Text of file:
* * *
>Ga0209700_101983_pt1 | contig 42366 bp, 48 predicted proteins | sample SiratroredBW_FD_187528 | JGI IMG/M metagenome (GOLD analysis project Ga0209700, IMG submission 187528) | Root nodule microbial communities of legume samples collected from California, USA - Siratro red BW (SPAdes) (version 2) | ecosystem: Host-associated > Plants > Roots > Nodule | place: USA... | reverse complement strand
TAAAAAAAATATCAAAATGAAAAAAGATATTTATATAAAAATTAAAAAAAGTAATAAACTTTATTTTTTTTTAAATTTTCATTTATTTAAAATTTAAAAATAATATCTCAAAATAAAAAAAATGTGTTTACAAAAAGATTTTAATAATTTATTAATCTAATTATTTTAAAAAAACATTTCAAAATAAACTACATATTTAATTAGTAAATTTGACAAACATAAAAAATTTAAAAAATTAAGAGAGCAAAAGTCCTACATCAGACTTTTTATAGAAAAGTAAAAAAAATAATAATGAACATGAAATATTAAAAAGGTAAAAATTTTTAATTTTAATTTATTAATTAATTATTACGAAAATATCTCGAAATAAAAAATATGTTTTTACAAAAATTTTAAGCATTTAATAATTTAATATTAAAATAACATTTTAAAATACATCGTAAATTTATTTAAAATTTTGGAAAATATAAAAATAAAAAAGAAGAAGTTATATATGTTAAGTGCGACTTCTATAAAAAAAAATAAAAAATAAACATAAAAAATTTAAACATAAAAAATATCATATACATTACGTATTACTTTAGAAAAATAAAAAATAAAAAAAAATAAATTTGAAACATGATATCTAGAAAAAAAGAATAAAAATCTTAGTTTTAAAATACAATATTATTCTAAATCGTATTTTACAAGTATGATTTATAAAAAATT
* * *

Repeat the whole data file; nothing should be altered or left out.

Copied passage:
>Ga0209700_101983_pt1 | contig 42366 bp, 48 predicted proteins | sample SiratroredBW_FD_187528 | JGI IMG/M metagenome (GOLD analysis project Ga0209700, IMG submission 187528) | Root nodule microbial communities of legume samples collected from California, USA - Siratro red BW (SPAdes) (version 2) | ecosystem: Host-associated > Plants > Roots > Nodule | place: USA... | reverse complement strand
TAAAAAAAATATCAAAATGAAAAAAGATATTTATATAAAAATTAAAAAAAGTAATAAACTTTATTTTTTTTTAAATTTTCATTTATTTAAAATTTAAAAATAATATCTCAAAATAAAAAAAATGTGTTTACAAAAAGATTTTAATAATTTATTAATCTAATTATTTTAAAAAAACATTTCAAAATAAACTACATATTTAATTAGTAAATTTGACAAACATAAAAAATTTAAAAAATTAAGAGAGCAAAAGTCCTACATCAGACTTTTTATAGAAAAGTAAAAAAAATAATAATGAACATGAAATATTAAAAAGGTAAAAATTTTTAATTTTAATTTATTAATTAATTATTACGAAAATATCTCGAAATAAAAAATATGTTTTTACAAAAATTTTAAGCATTTAATAATTTAATATTAAAATAACATTTTAAAATACATCGTAAATTTATTTAAAATTTTGGAAAATATAAAAATAAAAAAGAAGAAGTTATATATGTTAAGTGCGACTTCTATAAAAAAAAATAAAAAATAAACATAAAAAATTTAAACATAAAAAATATCATATACATTACGTATTACTTTAGAAAAATAAAAAATAAAAAAAAATAAATTTGAAACATGATATCTAGAAAAAAAGAATAAAAATCTTAGTTTTAAAATACAATATTATTCTAAATCGTATTTTACAAGTATGATTTATAAAAAATT